FCA consults on extension of motor finance and high cost credit reliefs

FCA is consulting on proposals for how firms should deal with motor finance, BNPL, RTO and pawnbroking customers coming to the end of payment freezes, or who are yet to request them.  The guidance is very similar to the second set of guidance already made in respect of mortgages, credit cards, personal loans and overdrafts.

In principle:

  • all customers will have until 31 October to apply for a payment freeze;
  • all customers coming to the end of a motor finance, BNPL, RTO or pawnbroking payment freeze or other payment support, and who are still having difficulties, should be offered further support, and firms should offer options including further deferrals or a reduction of payments, for a further 3 months. FCA notes that adopting a single solution for all customers who request further support is unlikely to meet the expectations of Principle 6;
  • all relevant firms should be contacting customers who have had payment freezes as the end of the period to ask whether they can resume payment and if so agree on how missed payments should be made up. FCA says returning to making regular payments is in the customer’s best interests if they can afford to do this;
  • where customers cannot afford to return to full payments, they should be offered a further freeze or reduction in payment (which, for BNPL customers may mean an extension to a promotional period, and for pawnbroking may mean an extension to a redemption period). For HCSTC customers, firms may need to consider formal forbearance;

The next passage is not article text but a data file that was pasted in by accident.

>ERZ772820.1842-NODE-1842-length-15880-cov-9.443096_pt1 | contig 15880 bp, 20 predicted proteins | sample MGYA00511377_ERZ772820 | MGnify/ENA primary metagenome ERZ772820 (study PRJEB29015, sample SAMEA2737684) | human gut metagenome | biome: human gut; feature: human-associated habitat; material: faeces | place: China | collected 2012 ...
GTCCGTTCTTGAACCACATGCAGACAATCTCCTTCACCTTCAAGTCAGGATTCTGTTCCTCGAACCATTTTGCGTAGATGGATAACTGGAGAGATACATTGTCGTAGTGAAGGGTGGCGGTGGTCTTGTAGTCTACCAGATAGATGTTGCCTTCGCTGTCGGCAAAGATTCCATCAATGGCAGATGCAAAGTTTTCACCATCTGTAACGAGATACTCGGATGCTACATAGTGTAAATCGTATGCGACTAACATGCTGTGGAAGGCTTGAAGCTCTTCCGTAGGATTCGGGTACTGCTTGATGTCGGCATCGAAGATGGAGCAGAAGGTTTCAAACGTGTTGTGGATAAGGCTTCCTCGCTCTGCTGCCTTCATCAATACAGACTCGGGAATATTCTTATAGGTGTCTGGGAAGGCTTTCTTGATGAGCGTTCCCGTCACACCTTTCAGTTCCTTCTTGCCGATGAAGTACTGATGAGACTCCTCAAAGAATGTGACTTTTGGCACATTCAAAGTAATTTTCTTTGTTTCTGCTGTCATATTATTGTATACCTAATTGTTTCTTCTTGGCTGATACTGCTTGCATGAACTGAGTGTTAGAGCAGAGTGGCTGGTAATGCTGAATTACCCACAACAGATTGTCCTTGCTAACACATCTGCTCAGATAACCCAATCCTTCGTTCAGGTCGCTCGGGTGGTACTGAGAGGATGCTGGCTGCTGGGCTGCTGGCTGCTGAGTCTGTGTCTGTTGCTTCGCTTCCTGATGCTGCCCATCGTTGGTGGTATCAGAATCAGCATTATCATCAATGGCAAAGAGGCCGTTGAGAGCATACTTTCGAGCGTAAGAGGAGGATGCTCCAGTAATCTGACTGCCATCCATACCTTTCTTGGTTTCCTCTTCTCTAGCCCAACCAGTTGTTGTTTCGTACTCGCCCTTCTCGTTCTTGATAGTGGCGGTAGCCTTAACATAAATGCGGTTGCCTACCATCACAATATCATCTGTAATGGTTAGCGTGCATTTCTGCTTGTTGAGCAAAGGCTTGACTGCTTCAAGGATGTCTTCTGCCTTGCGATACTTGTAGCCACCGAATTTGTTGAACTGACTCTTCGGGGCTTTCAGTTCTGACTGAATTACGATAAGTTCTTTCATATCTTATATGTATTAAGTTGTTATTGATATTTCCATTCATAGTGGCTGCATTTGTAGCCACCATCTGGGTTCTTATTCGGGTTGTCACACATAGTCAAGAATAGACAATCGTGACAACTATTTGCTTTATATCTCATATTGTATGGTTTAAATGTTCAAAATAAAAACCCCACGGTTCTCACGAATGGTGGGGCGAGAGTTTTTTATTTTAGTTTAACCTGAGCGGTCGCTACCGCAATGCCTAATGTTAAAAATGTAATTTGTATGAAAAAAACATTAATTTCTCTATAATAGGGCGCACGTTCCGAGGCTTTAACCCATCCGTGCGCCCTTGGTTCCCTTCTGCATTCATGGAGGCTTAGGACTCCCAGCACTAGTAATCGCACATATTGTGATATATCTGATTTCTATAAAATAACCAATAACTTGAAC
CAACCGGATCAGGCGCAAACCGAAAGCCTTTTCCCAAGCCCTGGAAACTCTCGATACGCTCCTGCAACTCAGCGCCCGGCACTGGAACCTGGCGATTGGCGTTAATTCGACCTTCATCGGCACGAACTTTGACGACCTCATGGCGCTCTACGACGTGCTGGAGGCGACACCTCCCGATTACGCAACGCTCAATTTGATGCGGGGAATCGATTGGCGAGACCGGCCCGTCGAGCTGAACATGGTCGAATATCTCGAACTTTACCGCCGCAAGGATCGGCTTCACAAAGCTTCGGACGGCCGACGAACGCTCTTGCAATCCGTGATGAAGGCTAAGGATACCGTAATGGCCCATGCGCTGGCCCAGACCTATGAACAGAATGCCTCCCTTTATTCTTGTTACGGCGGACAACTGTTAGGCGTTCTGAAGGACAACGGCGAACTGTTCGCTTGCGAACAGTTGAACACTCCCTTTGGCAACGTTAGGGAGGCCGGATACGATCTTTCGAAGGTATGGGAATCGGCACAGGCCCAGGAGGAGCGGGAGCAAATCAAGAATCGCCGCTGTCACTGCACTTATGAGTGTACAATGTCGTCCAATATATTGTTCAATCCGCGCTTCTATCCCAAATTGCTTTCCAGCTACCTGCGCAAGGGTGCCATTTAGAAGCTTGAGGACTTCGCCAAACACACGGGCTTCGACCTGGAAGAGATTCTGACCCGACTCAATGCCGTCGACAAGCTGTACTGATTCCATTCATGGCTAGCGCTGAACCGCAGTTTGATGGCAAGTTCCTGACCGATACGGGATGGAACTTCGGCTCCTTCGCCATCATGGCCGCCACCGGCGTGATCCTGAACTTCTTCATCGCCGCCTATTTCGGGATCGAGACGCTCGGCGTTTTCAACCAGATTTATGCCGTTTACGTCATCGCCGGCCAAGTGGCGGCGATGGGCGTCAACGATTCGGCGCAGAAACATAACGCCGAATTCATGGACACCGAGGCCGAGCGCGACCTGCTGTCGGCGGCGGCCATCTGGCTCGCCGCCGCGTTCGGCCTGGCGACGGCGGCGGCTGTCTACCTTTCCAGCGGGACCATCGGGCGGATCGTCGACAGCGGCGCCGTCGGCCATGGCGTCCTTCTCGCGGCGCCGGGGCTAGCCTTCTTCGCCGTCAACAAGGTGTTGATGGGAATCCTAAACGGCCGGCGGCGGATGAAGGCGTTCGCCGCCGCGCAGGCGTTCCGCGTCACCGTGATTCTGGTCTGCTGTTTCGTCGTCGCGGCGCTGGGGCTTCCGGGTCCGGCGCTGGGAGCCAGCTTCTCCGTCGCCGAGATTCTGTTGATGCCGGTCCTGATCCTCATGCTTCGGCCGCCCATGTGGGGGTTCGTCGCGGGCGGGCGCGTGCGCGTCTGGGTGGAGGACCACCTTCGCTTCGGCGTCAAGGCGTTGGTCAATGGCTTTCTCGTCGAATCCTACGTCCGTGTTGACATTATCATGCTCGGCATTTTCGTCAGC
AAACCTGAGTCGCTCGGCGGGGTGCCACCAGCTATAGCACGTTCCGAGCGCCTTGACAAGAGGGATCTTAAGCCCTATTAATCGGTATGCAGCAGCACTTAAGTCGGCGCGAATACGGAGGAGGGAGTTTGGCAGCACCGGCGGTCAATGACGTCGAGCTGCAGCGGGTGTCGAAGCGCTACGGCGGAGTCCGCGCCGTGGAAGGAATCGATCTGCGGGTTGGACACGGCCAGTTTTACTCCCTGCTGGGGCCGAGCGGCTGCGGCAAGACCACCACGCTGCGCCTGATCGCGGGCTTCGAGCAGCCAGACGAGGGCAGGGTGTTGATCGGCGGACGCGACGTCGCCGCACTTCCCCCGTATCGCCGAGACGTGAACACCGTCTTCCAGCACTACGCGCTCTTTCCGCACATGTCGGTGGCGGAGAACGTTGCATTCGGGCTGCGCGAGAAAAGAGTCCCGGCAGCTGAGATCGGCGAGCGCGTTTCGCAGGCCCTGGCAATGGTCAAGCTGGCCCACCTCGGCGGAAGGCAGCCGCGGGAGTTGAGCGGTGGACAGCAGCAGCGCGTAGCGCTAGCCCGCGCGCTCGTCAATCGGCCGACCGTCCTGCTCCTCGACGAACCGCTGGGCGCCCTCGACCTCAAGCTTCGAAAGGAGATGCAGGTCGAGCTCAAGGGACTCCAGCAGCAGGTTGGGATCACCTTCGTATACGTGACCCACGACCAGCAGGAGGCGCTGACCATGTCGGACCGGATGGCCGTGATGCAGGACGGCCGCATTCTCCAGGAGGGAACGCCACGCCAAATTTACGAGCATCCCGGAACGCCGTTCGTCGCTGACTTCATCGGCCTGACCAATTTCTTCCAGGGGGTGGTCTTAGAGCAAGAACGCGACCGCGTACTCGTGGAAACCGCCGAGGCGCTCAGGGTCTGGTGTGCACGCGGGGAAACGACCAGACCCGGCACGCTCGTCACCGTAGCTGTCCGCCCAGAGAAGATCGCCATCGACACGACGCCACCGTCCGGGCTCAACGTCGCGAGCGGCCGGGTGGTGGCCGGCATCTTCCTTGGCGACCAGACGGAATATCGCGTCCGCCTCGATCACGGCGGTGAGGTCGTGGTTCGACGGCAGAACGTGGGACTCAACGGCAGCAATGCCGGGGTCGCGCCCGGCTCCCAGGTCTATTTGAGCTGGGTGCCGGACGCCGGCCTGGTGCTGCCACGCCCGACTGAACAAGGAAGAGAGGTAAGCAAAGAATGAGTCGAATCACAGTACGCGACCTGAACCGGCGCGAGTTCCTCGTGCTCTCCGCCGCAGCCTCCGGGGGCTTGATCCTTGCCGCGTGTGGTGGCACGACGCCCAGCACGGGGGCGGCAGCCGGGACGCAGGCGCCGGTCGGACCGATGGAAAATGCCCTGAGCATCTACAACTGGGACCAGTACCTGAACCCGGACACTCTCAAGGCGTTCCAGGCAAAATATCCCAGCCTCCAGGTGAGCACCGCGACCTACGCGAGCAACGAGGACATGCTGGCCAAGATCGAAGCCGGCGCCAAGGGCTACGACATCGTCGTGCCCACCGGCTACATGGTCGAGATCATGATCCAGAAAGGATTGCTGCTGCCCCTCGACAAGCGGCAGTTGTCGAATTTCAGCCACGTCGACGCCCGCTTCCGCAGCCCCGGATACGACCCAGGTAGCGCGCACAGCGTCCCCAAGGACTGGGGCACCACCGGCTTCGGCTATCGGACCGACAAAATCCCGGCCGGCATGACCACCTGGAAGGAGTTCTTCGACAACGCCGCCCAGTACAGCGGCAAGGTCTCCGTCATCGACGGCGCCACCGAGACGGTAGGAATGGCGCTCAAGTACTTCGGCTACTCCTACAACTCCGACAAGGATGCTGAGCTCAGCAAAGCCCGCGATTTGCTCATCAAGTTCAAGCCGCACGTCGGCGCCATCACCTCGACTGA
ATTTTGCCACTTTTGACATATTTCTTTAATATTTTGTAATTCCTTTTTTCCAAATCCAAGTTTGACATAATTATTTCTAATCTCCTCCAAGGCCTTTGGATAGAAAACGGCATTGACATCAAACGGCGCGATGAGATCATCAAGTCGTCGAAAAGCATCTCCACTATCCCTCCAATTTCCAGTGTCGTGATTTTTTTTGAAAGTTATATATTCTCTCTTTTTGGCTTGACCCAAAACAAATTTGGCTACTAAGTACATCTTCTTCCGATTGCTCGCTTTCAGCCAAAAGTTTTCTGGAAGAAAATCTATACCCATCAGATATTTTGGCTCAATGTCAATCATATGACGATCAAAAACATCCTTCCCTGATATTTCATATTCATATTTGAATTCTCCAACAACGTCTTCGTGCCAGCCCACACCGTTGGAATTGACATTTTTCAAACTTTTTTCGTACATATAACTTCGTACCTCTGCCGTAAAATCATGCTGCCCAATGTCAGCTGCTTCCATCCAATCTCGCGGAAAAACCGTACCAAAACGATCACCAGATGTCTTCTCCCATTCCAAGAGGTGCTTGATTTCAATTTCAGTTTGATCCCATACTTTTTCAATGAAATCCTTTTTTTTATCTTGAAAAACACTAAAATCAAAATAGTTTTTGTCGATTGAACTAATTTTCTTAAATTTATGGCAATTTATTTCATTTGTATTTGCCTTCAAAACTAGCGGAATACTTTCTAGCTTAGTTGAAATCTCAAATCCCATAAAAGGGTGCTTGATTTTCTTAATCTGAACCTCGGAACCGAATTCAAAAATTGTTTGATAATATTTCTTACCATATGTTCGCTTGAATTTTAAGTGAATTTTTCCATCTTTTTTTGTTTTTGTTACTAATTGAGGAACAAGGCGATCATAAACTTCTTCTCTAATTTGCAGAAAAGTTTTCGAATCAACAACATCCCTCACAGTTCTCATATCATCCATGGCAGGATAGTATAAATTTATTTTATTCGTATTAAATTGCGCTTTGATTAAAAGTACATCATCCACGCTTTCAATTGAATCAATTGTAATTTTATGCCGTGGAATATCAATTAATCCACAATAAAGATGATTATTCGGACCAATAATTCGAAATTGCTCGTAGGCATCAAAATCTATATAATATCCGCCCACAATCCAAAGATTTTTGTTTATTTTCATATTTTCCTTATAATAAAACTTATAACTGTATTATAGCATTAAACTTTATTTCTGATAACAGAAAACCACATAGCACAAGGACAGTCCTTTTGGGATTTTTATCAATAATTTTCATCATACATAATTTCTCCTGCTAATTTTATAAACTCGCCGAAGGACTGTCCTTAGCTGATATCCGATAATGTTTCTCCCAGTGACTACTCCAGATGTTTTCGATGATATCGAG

• for motor finance and RTO customers who need their vehicles or goods the ban on repossessions will continue until 31 October;
  • where customers have, for example, PCP or PCH agreements, firms should not seek to modify or unilaterally alter any aspect of the original agreement in a way that takes advantage of the customer’s necessity, lack of experience or weaker bargaining position or otherwise leads to unfair outcomes;
  • for high cost credit agreements, the guidance includes a note that firms must at all times comply with the provisions of CONC that prohibit firms from pressurising customers into paying off debts in unreasonably large amounts or within an unreasonably short period of time or makes them sell property or borrow in order to repay the debt; and
  • any further temporary support offered should not have a negative impact on credit files.

The detailed guidance also includes FCA’s expectations on what steps firms should take to contact customers currently benefiting from deferral, including telling them what will happen if they do not respond.

As is currently the case, FCA will disapply certain rules in CONC 7 where firms are acting under the guidance.

The deadline for comment is 5pm on 6 July, and FCA will finalise the guidance shortly after that.

Emma Radmore